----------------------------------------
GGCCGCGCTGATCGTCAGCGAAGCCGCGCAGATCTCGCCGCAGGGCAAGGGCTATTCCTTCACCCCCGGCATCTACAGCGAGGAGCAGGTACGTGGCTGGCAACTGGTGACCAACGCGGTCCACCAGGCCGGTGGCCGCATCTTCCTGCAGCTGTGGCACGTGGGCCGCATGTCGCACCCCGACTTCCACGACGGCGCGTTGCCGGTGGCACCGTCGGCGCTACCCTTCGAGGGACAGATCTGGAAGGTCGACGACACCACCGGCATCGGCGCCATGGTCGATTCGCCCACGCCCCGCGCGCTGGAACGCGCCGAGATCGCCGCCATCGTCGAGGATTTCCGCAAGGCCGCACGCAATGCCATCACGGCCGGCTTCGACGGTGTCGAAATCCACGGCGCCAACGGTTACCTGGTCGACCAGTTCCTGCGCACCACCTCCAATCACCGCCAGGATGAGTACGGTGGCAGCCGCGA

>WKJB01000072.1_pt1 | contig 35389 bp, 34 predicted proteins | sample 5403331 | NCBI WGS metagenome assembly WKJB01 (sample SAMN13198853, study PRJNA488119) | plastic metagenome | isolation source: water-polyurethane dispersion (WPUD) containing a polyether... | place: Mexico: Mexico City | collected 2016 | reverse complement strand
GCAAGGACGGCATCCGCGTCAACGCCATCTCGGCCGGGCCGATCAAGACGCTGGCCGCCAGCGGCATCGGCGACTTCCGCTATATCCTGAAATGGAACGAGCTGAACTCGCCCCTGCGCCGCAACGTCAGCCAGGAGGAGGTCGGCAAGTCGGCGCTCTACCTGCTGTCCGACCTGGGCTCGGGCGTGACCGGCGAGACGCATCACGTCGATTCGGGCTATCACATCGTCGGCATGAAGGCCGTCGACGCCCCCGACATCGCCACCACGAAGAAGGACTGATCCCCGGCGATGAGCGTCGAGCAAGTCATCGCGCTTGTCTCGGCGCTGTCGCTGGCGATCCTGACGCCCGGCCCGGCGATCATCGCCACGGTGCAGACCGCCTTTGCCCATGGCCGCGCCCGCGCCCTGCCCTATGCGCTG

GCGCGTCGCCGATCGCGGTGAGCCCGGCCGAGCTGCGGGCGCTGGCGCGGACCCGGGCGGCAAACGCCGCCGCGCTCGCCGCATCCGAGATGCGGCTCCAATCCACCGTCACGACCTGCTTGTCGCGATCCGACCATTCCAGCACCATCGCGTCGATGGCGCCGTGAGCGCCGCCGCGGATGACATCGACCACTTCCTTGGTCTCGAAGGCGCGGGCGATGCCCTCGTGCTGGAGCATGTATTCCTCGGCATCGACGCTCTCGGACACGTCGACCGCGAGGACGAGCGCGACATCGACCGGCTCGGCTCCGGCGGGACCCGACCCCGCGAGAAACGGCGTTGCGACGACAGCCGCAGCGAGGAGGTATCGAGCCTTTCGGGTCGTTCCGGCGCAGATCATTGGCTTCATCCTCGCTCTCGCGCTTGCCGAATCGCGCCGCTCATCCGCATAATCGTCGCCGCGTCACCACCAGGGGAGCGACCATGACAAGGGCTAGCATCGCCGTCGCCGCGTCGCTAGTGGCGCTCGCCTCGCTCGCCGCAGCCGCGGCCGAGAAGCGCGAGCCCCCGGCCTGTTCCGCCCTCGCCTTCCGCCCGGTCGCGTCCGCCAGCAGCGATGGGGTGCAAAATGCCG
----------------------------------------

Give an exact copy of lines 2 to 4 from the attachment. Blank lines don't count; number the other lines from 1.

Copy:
>WKJB01000072.1_pt1 | contig 35389 bp, 34 predicted proteins | sample 5403331 | NCBI WGS metagenome assembly WKJB01 (sample SAMN13198853, study PRJNA488119) | plastic metagenome | isolation source: water-polyurethane dispersion (WPUD) containing a polyether... | place: Mexico: Mexico City | collected 2016 | reverse complement strand
GCAAGGACGGCATCCGCGTCAACGCCATCTCGGCCGGGCCGATCAAGACGCTGGCCGCCAGCGGCATCGGCGACTTCCGCTATATCCTGAAATGGAACGAGCTGAACTCGCCCCTGCGCCGCAACGTCAGCCAGGAGGAGGTCGGCAAGTCGGCGCTCTACCTGCTGTCCGACCTGGGCTCGGGCGTGACCGGCGAGACGCATCACGTCGATTCGGGCTATCACATCGTCGGCATGAAGGCCGTCGACGCCCCCGACATCGCCACCACGAAGAAGGACTGATCCCCGGCGATGAGCGTCGAGCAAGTCATCGCGCTTGTCTCGGCGCTGTCGCTGGCGATCCTGACGCCCGGCCCGGCGATCATCGCCACGGTGCAGACCGCCTTTGCCCATGGCCGCGCCCGCGCCCTGCCCTATGCGCTG

GCGCGTCGCCGATCGCGGTGAGCCCGGCCGAGCTGCGGGCGCTGGCGCGGACCCGGGCGGCAAACGCCGCCGCGCTCGCCGCATCCGAGATGCGGCTCCAATCCACCGTCACGACCTGCTTGTCGCGATCCGACCATTCCAGCACCATCGCGTCGATGGCGCCGTGAGCGCCGCCGCGGATGACATCGACCACTTCCTTGGTCTCGAAGGCGCGGGCGATGCCCTCGTGCTGGAGCATGTATTCCTCGGCATCGACGCTCTCGGACACGTCGACCGCGAGGACGAGCGCGACATCGACCGGCTCGGCTCCGGCGGGACCCGACCCCGCGAGAAACGGCGTTGCGACGACAGCCGCAGCGAGGAGGTATCGAGCCTTTCGGGTCGTTCCGGCGCAGATCATTGGCTTCATCCTCGCTCTCGCGCTTGCCGAATCGCGCCGCTCATCCGCATAATCGTCGCCGCGTCACCACCAGGGGAGCGACCATGACAAGGGCTAGCATCGCCGTCGCCGCGTCGCTAGTGGCGCTCGCCTCGCTCGCCGCAGCCGCGGCCGAGAAGCGCGAGCCCCCGGCCTGTTCCGCCCTCGCCTTCCGCCCGGTCGCGTCCGCCAGCAGCGATGGGGTGCAAAATGCCG